Parallel-Chord Floor Trusses
Strong and efficient, floor trusses may someday replace wood joists as the builder's favorite floor frame.
Synopsis: An engineer delves into the benefits of parallel-chord floor trusses, an engineered component consisting of two chords of dimensional lumber separated by an open wood or metal web. Other options, such as wood I-joists, are also available today, but this article offers a thorough discussion of a building component that still has some advantages.
Once associated more with commercial construction, structural trusses are becoming increasingly popular among home builders. Though most builders are familiar with roof trusses, fewer builders realize that floor trusses can be used quite effectively in residential construction, too. They offer a number of structural and economic advantages, and can easily be incorporated into the design of a home without significantly changing the way a builder builds.
Structural advantages of trusses
Traditionally, the size of rooms in a home has been based largely on the span limitations of standard wood joists. Floor trusses with the same depth as joists can be used over longer spans, and this means that rooms can be larger, with less space obstructed by columns or unnecessary partitions. Trusses have a much greater variety of depths than wood joists do, and therefore a much wider range of spans and strength.
Trusses rarely warp. With a joist floor, natural warpage in the members can lead to an uneven floor deck. This problem can be reduced somewhat by culling out the warped joists before installation, but that increases wood waste.
Another advantage of floor trusses is that they permit ducting, plumbing and electrical service to be run easily between the open webs. With a joist floor system, holes must often be cut through each joist in order to run electrical and plumbing lines.
Since floor trusses are sized by the fabricator, they’re delivered to the job site in lengths that meet the specific requirements of the project. With joists, the material must often be cut on site to fit, which wastes wood and increases the handling of material. Installation of a truss is relatively easy, because the truss edge is 3 1/2 in. wide. This makes it more stable while it rests on the wall plates, and easier to nail to.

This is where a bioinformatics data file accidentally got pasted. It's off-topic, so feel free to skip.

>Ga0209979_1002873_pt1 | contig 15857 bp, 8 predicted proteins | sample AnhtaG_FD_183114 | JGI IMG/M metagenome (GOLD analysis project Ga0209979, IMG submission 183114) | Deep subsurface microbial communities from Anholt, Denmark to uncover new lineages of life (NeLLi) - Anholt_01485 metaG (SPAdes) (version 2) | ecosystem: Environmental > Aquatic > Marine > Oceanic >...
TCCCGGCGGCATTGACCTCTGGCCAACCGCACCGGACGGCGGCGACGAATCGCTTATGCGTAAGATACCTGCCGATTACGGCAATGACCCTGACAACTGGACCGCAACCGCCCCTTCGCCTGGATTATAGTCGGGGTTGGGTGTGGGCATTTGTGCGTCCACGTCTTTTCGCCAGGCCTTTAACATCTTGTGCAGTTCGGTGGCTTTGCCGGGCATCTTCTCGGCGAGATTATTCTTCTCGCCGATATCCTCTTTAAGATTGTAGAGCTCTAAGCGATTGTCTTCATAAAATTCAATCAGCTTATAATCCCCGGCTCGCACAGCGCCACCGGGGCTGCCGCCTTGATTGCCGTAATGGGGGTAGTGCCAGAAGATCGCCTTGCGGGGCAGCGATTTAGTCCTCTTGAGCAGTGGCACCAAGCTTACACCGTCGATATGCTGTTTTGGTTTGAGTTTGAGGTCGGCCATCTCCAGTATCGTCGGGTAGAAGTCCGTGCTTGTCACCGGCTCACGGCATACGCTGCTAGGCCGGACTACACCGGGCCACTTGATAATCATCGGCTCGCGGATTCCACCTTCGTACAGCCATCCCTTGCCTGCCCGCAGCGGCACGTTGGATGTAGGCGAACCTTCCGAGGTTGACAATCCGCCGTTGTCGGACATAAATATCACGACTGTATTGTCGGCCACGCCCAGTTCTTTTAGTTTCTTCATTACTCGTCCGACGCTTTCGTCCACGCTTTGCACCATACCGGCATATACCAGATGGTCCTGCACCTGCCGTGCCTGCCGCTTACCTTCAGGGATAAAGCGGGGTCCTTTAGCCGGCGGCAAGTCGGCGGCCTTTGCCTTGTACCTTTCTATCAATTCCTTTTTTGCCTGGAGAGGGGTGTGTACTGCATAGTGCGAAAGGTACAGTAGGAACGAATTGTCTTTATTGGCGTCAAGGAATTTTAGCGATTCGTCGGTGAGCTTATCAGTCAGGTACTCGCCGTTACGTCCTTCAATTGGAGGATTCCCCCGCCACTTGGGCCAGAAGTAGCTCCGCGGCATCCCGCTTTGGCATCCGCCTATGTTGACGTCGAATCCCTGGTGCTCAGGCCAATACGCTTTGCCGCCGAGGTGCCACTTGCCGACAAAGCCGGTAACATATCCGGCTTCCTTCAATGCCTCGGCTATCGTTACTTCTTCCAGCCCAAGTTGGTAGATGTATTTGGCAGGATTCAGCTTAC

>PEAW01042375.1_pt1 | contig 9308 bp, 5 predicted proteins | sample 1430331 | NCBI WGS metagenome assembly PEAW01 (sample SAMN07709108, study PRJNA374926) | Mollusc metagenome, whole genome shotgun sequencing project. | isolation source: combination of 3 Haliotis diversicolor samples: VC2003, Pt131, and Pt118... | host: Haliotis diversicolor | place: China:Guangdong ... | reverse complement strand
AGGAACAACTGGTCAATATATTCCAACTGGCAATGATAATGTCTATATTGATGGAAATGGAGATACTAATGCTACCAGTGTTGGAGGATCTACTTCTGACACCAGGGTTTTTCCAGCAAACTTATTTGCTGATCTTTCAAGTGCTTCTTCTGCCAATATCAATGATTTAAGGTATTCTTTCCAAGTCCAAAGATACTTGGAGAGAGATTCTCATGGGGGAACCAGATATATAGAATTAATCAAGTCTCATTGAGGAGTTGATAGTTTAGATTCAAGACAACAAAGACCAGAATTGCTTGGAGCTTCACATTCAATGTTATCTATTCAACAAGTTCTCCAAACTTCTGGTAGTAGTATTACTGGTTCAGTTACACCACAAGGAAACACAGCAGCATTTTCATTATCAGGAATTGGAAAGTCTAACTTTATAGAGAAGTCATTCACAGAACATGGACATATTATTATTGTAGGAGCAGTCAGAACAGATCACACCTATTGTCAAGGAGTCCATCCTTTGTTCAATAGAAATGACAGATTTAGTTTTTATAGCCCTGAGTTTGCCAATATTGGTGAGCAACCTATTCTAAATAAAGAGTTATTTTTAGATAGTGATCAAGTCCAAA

A floor-truss system is engineered, while a joist system usually isn’t. This means that greater floor loads can usually be carried, and deflections are better controlled. Engineering also makes for a more efficient use of material (strength vs. weight), resulting in a lower per-square-foot cost.
Cost advantages of trusses
The builders I’ve worked with who use floor trusses believe that a floor-truss system is cost effective. But exactly how much so is difficult to determine since labor and material costs vary greatly throughout the United States. As a general rule for the Houston area, material costs are about $.90 per sq. ft. of floor (with trusses 24 in. o. c.). If the job is a long way from the manufacturer, shipping can increase the costs significantly. A joist floor system, on the other hand, costs about $.85 per sq. ft. of floor. This means that material costs for a truss floor are about 6% higher than for a joist floor system. But when the time saved for installing a truss floor (as much as 40%) is taken into account, the truss floor turns out to be about 10% less expensive overall.
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